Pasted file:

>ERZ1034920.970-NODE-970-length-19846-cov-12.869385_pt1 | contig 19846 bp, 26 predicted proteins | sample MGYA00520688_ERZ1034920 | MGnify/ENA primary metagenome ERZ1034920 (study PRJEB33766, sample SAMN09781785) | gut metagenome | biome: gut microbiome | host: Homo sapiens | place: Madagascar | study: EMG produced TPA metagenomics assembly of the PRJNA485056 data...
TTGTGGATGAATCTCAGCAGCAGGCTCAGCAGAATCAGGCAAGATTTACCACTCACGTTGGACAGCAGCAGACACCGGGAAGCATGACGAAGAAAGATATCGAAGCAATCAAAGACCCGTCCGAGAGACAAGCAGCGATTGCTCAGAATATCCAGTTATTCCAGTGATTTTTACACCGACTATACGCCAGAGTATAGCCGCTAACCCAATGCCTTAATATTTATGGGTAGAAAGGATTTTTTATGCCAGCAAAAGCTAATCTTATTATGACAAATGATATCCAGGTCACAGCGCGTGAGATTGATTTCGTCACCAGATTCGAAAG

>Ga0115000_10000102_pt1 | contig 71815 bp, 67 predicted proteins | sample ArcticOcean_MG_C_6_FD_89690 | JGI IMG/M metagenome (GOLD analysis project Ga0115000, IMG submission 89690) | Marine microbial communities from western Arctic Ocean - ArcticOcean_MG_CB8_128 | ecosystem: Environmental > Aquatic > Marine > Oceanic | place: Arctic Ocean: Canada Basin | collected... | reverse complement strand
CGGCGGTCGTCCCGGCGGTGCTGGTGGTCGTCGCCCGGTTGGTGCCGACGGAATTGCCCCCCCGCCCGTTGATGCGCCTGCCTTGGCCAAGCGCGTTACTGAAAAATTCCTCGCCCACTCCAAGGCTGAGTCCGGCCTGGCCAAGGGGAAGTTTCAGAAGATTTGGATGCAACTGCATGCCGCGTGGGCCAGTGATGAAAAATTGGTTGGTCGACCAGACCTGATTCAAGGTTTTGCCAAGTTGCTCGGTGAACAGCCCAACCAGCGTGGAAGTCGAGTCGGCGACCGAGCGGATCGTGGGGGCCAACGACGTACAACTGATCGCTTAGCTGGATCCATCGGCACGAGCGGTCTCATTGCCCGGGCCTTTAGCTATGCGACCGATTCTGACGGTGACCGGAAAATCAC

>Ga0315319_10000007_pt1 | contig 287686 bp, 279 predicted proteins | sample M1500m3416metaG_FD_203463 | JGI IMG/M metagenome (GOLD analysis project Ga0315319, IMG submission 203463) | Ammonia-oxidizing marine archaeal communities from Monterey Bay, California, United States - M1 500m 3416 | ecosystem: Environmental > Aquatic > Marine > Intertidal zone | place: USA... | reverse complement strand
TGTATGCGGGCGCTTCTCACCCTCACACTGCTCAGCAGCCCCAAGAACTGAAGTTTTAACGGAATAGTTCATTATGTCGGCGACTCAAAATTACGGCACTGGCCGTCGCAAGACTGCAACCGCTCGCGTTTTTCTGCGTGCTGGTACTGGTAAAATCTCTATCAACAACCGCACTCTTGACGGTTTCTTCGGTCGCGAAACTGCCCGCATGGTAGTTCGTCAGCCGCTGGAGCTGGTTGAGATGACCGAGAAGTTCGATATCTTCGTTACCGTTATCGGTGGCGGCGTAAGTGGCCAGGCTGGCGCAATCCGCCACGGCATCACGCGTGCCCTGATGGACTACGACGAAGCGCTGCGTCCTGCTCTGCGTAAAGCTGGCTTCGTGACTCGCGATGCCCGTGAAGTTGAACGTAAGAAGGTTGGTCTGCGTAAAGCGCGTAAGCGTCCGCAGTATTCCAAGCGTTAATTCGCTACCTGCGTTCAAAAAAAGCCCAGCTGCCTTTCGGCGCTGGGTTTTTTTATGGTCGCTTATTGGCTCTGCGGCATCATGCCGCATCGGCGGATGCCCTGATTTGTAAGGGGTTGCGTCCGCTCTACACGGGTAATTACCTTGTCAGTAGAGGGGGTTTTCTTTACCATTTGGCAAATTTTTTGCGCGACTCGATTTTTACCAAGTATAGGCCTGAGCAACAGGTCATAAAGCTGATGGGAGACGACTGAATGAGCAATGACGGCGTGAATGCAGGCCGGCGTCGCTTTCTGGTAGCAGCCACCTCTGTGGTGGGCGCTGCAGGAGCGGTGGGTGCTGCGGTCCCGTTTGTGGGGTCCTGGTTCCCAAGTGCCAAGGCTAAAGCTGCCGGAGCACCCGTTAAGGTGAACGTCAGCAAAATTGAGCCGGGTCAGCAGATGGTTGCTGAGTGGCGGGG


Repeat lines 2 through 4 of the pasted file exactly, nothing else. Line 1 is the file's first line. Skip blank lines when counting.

TTGTGGATGAATCTCAGCAGCAGGCTCAGCAGAATCAGGCAAGATTTACCACTCACGTTGGACAGCAGCAGACACCGGGAAGCATGACGAAGAAAGATATCGAAGCAATCAAAGACCCGTCCGAGAGACAAGCAGCGATTGCTCAGAATATCCAGTTATTCCAGTGATTTTTACACCGACTATACGCCAGAGTATAGCCGCTAACCCAATGCCTTAATATTTATGGGTAGAAAGGATTTTTTATGCCAGCAAAAGCTAATCTTATTATGACAAATGATATCCAGGTCACAGCGCGTGAGATTGATTTCGTCACCAGATTCGAAAG

>Ga0115000_10000102_pt1 | contig 71815 bp, 67 predicted proteins | sample ArcticOcean_MG_C_6_FD_89690 | JGI IMG/M metagenome (GOLD analysis project Ga0115000, IMG submission 89690) | Marine microbial communities from western Arctic Ocean - ArcticOcean_MG_CB8_128 | ecosystem: Environmental > Aquatic > Marine > Oceanic | place: Arctic Ocean: Canada Basin | collected... | reverse complement strand
CGGCGGTCGTCCCGGCGGTGCTGGTGGTCGTCGCCCGGTTGGTGCCGACGGAATTGCCCCCCCGCCCGTTGATGCGCCTGCCTTGGCCAAGCGCGTTACTGAAAAATTCCTCGCCCACTCCAAGGCTGAGTCCGGCCTGGCCAAGGGGAAGTTTCAGAAGATTTGGATGCAACTGCATGCCGCGTGGGCCAGTGATGAAAAATTGGTTGGTCGACCAGACCTGATTCAAGGTTTTGCCAAGTTGCTCGGTGAACAGCCCAACCAGCGTGGAAGTCGAGTCGGCGACCGAGCGGATCGTGGGGGCCAACGACGTACAACTGATCGCTTAGCTGGATCCATCGGCACGAGCGGTCTCATTGCCCGGGCCTTTAGCTATGCGACCGATTCTGACGGTGACCGGAAAATCAC